By the way, please don’t fall for the tired, old “lit-fan-membership / media-fan-ticket” dichotomy. People who are media fans can work just as hard on fan conventions as anyone else. And people who read books are often very keen on gate shows. What do you think literary festivals are?
Exhibit 3: Fans Are Inflexible
The thing that really got me thinking down these lines was this post by Andrea Philips, who sees the problems of Worldcon being all down to it being a fan-run event. Her basic thesis is that fans, being fans, are too selfish, insular and stupid to ever be able to appeal to anyone beyond their own narrow interests. Was I insulted? You bet I was.
Still, apparently all fan-run events have a duty to think outside of the box and reach out to people who are not like them. So BristolCon has a duty to stop being an event devoted mainly to books and art, and should actively start doing more programming on media, on computer games and so on. And WisCon should stop selfishly focusing on feminist issues and broaden their appeal, perhaps by having John Ringo and René Walling as their next Guests of Honor.
Or maybe not.
Then again, one of the points about Worldcon is that it is designed to be a big tent event. That is, you get in a whole load of different fan groups and get each of them to contribute their particular expertise and interest to the event. It isn’t always easy to cover everything every year, because you are reliant to some extent on the local fandoms, but that is the design objective. That’s why there is so much programming.
Then again, there are ways in which Ms. Philips is absolutely right, because fan run events are slow to change. They are slow because they run on consensus, not on command and control. And Worldcon is slower than anything else because it does try to involve everyone, and it has a whole lot of democratic systems in place to try to ensure that everyone gets a fair hearing.
Unfortunately democracy is not what people want from something that, these days, is regarded as a commercial service. When someone complains online that they want Worldcon to do X they mean that they want to see it done next year, or they will find some other con that does do X. They most emphatically do not want to be told: “well, that’s a good point, but we have limited resources and other people wanting other things; shall we sit down and talk about it for a year or two and try to reach a compromise?”
Of course there is no guarantee that a professionally run Worldcon would be any faster to change. Just look at IBM, or Microsoft, or Nokia, or any other large organization that has fallen behind the bleeding edge of popular expectations. But at least a professionally run event would either say yes or no. It would not drag things out, and expect the people asking for change to help achieve it.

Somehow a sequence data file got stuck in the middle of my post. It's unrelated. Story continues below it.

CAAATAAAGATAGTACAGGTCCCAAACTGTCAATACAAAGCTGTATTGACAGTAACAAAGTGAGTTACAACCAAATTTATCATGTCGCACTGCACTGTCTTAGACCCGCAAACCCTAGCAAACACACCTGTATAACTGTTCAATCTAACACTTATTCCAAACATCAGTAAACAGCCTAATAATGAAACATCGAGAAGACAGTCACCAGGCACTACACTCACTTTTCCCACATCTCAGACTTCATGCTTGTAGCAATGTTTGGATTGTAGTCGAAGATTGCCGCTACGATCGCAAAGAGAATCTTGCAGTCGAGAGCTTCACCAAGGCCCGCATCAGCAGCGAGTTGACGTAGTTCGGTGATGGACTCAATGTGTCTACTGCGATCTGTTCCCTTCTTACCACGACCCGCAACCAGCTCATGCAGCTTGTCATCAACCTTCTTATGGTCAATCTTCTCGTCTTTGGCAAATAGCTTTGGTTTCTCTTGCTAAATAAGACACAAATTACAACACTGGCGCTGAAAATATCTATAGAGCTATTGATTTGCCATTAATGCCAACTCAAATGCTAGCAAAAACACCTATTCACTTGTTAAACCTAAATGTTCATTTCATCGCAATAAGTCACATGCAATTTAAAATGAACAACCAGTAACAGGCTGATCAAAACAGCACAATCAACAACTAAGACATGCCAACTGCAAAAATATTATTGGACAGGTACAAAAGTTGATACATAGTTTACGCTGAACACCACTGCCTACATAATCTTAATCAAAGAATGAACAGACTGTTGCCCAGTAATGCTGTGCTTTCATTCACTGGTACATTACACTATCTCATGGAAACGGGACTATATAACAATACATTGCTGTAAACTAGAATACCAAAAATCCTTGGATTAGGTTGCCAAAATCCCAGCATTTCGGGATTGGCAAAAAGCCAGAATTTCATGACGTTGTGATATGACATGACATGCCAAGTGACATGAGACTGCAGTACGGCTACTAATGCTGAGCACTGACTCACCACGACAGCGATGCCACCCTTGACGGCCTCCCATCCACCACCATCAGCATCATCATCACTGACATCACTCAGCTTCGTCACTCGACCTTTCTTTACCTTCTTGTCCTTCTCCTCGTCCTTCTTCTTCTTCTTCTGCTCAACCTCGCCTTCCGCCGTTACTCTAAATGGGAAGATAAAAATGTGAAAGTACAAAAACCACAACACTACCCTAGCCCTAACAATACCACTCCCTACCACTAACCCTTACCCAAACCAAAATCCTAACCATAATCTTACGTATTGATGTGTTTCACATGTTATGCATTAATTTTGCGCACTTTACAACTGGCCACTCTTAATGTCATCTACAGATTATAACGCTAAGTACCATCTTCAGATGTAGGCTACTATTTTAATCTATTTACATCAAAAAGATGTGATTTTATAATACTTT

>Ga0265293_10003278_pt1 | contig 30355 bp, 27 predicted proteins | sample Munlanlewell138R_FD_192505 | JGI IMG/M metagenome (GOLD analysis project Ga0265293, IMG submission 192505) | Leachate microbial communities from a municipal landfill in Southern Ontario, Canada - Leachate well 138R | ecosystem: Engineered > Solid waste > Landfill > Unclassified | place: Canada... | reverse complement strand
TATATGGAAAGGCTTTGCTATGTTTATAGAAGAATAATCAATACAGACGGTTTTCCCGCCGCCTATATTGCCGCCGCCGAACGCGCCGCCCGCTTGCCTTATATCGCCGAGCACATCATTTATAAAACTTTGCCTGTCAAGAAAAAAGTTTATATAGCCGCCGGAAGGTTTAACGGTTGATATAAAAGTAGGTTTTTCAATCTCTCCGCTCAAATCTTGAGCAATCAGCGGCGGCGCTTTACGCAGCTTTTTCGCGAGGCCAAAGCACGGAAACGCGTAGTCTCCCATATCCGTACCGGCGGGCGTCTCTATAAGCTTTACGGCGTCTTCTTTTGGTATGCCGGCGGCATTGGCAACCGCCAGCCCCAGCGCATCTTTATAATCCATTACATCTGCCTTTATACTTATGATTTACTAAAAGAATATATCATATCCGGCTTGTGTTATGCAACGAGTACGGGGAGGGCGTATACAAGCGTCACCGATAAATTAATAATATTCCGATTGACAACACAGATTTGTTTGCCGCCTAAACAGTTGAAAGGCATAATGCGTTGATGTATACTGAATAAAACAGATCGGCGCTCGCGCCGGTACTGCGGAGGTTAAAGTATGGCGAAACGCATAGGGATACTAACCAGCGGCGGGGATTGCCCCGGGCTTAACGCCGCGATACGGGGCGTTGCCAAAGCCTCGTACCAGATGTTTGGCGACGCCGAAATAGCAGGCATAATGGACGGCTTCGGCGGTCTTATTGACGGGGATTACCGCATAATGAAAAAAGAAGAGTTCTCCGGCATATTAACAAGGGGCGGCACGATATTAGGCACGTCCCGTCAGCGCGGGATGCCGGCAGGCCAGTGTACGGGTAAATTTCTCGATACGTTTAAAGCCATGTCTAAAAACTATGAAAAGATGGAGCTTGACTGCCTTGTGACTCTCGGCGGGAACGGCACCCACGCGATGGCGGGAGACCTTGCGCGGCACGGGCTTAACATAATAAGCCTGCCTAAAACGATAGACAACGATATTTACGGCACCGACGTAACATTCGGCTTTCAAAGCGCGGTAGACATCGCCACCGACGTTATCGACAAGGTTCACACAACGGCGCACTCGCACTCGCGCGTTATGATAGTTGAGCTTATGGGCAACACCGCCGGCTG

Exhibit 4: Rising Expectations
Back in the dark ages of the 20th Century, amateur-run events used to get something of a free ride when it came to expected standards. Everyone knew that the people in charge were doing what they did in their spare time, and a certain amount of roughness around the edges was not only acceptable, it was expected, and rather charming. That no longer applies.
These days, if you run an event — any event — people expect it to be run professionally. If it isn’t, they will let you know. No amount of complaining that you are all volunteers will save you. I know that’s not fair, I know you were only doing your best, but cultural attitudes change, and we have to change with them.
Sometimes, of course, the complaints are unreasonable. For example, at ConJosé we had someone turn up at a gripe session to tell us that it was absolutely unacceptable that he could not get into every Kaffeklatsch he wanted. If a given event was full, it was our duty to find more time slots and more rooms, and schedule that author for as many Kaffeklatsches as the members required, so that everyone got their fair turn.
Thankfully, back in 2002, we didn’t have social media. Otherwise we would never have heard the end of how full of FAIL we were for not giving this poor fellow what he wanted.
These days one of the first appointments any Worldcon needs to make is a social media expert to handle the inevitable shit storms that will blow up. They also, of course, need an expert web designer (and you would have thought that would be easy, given how many techies there are in fandom, but many convention websites are still dreadful). And they need someone good enough with tech to handle live streaming of events without them crashing all of the time. They need people skilled at negotiating with publishers to get the Hugo Voter Packet put together. The number of experts that you need to run a successful Worldcon is increasing all of the time.
What Worldcon desperately needs is continuity. Some of that it gets from having a small and dedicated group of people who work on it every year. But they burn out from all that time, effort and cost, and are getting older and more out of touch with the skills required. Meanwhile the management changes every year. Worse, most attempts to provide continuity are fiercely resisted by traditionalists because they see it as a first step towards Worldcon having full-time, paid staff; something which, as I noted above, is anathema to them.
If Worldcon were the only game in town it wouldn’t matter, but the events that it gets compared to: most notably Dragon*Con and the San Diego Comic Con, are professionally run and do have some full time staff (though they also rely a lot on volunteers). If we don’t match up to their level of performance, we will be judged as inferior, no matter how unfair we think that is.
Exhibit 5: The War On SMOFs